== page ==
Western North Carolina might not seem like a place that’s a haven for tacos, but dotted around Asheville are some terrific spots serving up interesting things atop tortillas. There’s the spots serving the type of plates you’d find on street corners in Oaxaca, spots serving up tacos stuffed with things decidedly not Mexican, and then the requisite-to-any-taco-list dive-y spots. Oh, there’s even a music hall that just also happens to serve great tacos. Who knew the mountains could be so crazy about tacos?Read More
11 Great Stops for Tacos in Asheville
From al pastor to fried chicken tacos, Asheville has a little bit of everything.
Mamacita’s Taco Temple
The menu at this charming converted gas station leans heavy on good ingredients, with al pastor pork and fried cod served fairly traditionally on house-made tortillas. There’s also decidedly original creations too, especially the daily specials — devotees know to watch the marquee out front for crispy chicken tacos. Taco Temple also puts out the best vegetarian taco in town: avocado with a slice of salty fried cheese.
Sonora Cocina Mexicana
Smack in the center of Asheville’s bustling downtown, Sonora brings in the crowds as much for its margaritas as its tacos, which come overstuffed with salsas and chef-y additions, like the flash-fried avocado with grilled corn salsa or the pork belly with cilantro lime slaw and chile verde sauce.
White Duck Taco Shop
What started out in 2011 inside a former chicken hatchery in the River Arts District is now a growing regional chain. The best of the locations is the White Duck that operates out of a quonset hut that sits on the French Broad River. It’s not just about this park-like ambience: White Duck’s tacos are endlessly creative and unique, like the Carolina barbecue, shrimp and grits, and, of course, duck with mole.
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Grey Eagle Taqueria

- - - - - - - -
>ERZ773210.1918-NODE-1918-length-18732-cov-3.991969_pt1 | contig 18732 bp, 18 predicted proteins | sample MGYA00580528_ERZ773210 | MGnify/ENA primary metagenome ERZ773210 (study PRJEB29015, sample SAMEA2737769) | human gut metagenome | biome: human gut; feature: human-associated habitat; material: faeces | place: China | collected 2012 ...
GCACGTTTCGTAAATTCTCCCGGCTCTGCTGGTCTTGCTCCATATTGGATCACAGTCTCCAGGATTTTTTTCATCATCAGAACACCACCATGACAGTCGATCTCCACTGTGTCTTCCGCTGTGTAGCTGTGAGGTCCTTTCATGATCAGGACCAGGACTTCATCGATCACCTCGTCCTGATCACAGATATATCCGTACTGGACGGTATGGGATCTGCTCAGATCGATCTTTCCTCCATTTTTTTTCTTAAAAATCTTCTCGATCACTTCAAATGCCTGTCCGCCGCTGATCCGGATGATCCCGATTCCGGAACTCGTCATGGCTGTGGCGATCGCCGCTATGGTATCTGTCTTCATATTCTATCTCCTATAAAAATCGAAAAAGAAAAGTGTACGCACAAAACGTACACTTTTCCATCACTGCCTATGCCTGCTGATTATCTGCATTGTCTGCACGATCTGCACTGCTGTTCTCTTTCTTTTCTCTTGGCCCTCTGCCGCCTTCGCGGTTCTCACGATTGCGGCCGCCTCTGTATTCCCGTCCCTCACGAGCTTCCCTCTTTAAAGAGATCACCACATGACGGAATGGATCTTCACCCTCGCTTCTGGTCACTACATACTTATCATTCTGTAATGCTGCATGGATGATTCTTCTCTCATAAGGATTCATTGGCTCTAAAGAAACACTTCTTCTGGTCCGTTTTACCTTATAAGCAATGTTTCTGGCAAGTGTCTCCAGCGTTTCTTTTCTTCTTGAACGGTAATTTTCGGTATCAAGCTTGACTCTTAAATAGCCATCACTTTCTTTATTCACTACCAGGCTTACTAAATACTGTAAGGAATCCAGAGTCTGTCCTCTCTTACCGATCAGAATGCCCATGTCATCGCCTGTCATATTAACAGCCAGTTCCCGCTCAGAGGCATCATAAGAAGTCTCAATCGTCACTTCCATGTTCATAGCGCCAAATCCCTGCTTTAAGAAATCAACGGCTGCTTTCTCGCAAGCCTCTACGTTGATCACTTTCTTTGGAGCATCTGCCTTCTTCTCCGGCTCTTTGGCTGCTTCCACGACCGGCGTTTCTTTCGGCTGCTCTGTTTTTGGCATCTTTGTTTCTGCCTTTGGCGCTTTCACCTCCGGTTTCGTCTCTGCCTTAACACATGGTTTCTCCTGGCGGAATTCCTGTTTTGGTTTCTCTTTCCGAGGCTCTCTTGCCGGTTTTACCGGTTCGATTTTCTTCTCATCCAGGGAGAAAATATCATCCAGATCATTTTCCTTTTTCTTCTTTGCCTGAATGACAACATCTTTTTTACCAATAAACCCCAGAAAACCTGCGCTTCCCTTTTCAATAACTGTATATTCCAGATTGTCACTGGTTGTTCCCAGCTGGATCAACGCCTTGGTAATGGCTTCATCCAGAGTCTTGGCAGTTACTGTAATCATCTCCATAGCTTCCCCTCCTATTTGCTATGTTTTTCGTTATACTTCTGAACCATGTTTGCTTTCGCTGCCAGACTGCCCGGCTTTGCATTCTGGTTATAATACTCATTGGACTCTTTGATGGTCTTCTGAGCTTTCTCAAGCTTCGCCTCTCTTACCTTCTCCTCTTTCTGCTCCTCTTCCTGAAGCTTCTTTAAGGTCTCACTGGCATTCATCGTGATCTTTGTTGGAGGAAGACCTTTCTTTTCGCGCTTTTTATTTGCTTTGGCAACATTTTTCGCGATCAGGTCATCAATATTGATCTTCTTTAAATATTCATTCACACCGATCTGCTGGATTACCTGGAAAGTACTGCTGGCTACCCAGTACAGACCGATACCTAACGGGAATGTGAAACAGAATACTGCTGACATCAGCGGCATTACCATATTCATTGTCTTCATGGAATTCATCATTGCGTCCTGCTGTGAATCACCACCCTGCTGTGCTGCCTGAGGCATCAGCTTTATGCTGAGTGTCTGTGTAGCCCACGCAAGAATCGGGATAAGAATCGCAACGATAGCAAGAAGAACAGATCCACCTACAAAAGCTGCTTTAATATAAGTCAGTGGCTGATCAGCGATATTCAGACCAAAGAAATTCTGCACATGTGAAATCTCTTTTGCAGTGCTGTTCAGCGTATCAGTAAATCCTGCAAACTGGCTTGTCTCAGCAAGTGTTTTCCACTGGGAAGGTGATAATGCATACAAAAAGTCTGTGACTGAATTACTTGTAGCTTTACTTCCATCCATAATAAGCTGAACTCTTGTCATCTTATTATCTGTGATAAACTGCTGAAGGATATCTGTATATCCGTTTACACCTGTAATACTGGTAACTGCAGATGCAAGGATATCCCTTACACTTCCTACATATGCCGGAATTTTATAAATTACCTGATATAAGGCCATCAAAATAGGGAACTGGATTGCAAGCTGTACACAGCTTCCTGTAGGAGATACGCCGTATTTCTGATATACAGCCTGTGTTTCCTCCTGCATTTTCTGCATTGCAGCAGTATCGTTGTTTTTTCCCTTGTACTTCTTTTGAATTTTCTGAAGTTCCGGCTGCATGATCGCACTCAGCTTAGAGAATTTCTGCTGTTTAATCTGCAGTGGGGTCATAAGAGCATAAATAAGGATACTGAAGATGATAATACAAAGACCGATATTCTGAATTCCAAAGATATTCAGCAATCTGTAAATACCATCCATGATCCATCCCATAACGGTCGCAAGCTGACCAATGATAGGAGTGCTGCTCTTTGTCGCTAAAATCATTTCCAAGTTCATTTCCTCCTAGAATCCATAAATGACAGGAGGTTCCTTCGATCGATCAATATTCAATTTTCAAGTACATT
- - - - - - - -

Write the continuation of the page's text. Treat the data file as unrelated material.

Perhaps it’s better known as a music venue, but the Grey Eagle has a booming following for the taqueria served out back, where there’s a charming outdoor area of mismatched lawn chairs. Yes, there are the classics like carnitas and carne asada, but the sizable menu also sports turmeric-roasted cauliflower, a borracho (drunken) roasted chicken with bacon, and spiced sweet potatoes with cotija.
Zia Food Truck
Ashevillians lost their collective minds when the brick and mortar Zia Taqueria announced it was closing in May 2022. Luckily the food truck, parked at 240 Depot Street, lives on. The menu hits on all the classics — Baja fish, carne asada, pollo verde — and it often does specials like birria made with Hickory Nut Gap short rib, oxtail, and beef chuck.
Tienda Los Nenes
Way in the back of a Mexican supermarket, past the meat counter and the just-baked rolls and the every-color pinatas and prepaid cell phones, is a hard-to-find counter serving up traditional tacos. They come barely dressed, the stewed chicken and carnitas topped just with cilantro and onions, but they also seem like they’re missing nothing.
Known mostly for its breakfast tacos, Taco Billy can still draw a line all day, especially since it gave up its former closes-before-dinner schedule. Those egg and cheese tacos still do nicely at night, especially on a plantain tortilla for a bit of sweetness. The best seat is out back, where picnic benches under shady trees provide a virtual playground for pups and kids
No place in Asheville feels more like a roadside stop on a dusty Mexican highway than Taqueria Muñoz. This largely unadorned strip mall spot puts out truly authentic tacos. Here, it’s all about the meat — tongue, marinated pork, and cheek are the headliners — served alone on tortillas that can be dressed up at a salsa bar. The hot sauce is not to be messed with, especially for gringos.
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Yes, technically this restaurant attached to a Sunoco is Salvadoran/Honduran. But the tacos here are legit, served on tortillas made from the pupusa masa mix and patted into discs just before they land on the grill. With four meat choices (al pastor being the best), there’s nothing wrong with ordering one of each.
Papa's & Beer Mexican Restaurant
Papas and Beer serves up the kind of old-school American-style tacos everybody craves from time to time. They come overstuffed with marinated meats and a big side of pico, and they’re best done up with guac, something of a house specialty. While the East Side location has an always-festive vibe, the spot on the south side of town is a perfect stopover after a trip to Pisgah National Forest.
Taqueria del Sol
In a vacant lot, behind a chain link fence, sits an old delivery van with a window cut out of it serving quite excellent tacos. These are simple numbers — tortilla, meat, onion, and cilantro — just like they do it in Mexico.